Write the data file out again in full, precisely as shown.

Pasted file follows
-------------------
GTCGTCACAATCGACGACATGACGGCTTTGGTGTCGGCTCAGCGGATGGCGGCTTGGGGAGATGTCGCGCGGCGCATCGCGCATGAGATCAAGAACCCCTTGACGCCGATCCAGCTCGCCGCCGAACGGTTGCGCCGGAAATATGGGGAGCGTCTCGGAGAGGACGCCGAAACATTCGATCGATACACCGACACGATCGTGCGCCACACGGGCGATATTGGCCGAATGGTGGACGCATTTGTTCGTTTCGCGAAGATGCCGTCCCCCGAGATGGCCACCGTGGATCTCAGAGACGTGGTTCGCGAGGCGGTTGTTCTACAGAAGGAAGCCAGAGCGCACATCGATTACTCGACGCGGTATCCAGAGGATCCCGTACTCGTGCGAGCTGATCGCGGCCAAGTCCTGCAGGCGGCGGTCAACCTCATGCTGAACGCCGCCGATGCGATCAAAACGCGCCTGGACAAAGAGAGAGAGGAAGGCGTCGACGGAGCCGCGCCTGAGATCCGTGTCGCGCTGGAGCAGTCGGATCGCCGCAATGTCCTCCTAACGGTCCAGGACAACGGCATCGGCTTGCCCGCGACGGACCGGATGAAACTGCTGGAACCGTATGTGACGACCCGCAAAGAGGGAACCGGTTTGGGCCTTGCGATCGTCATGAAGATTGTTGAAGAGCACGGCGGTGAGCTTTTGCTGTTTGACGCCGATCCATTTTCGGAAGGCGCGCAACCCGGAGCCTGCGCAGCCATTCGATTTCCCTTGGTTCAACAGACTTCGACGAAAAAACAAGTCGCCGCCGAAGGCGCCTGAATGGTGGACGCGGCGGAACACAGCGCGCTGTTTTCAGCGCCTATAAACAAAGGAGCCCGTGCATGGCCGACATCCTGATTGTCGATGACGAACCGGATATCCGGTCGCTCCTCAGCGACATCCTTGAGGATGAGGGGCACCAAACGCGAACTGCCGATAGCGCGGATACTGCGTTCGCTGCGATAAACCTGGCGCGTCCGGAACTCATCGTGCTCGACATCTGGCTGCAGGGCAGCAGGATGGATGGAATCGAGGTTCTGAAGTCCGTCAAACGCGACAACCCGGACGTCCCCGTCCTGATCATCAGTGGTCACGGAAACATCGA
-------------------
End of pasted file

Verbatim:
GTCGTCACAATCGACGACATGACGGCTTTGGTGTCGGCTCAGCGGATGGCGGCTTGGGGAGATGTCGCGCGGCGCATCGCGCATGAGATCAAGAACCCCTTGACGCCGATCCAGCTCGCCGCCGAACGGTTGCGCCGGAAATATGGGGAGCGTCTCGGAGAGGACGCCGAAACATTCGATCGATACACCGACACGATCGTGCGCCACACGGGCGATATTGGCCGAATGGTGGACGCATTTGTTCGTTTCGCGAAGATGCCGTCCCCCGAGATGGCCACCGTGGATCTCAGAGACGTGGTTCGCGAGGCGGTTGTTCTACAGAAGGAAGCCAGAGCGCACATCGATTACTCGACGCGGTATCCAGAGGATCCCGTACTCGTGCGAGCTGATCGCGGCCAAGTCCTGCAGGCGGCGGTCAACCTCATGCTGAACGCCGCCGATGCGATCAAAACGCGCCTGGACAAAGAGAGAGAGGAAGGCGTCGACGGAGCCGCGCCTGAGATCCGTGTCGCGCTGGAGCAGTCGGATCGCCGCAATGTCCTCCTAACGGTCCAGGACAACGGCATCGGCTTGCCCGCGACGGACCGGATGAAACTGCTGGAACCGTATGTGACGACCCGCAAAGAGGGAACCGGTTTGGGCCTTGCGATCGTCATGAAGATTGTTGAAGAGCACGGCGGTGAGCTTTTGCTGTTTGACGCCGATCCATTTTCGGAAGGCGCGCAACCCGGAGCCTGCGCAGCCATTCGATTTCCCTTGGTTCAACAGACTTCGACGAAAAAACAAGTCGCCGCCGAAGGCGCCTGAATGGTGGACGCGGCGGAACACAGCGCGCTGTTTTCAGCGCCTATAAACAAAGGAGCCCGTGCATGGCCGACATCCTGATTGTCGATGACGAACCGGATATCCGGTCGCTCCTCAGCGACATCCTTGAGGATGAGGGGCACCAAACGCGAACTGCCGATAGCGCGGATACTGCGTTCGCTGCGATAAACCTGGCGCGTCCGGAACTCATCGTGCTCGACATCTGGCTGCAGGGCAGCAGGATGGATGGAATCGAGGTTCTGAAGTCCGTCAAACGCGACAACCCGGACGTCCCCGTCCTGATCATCAGTGGTCACGGAAACATCGA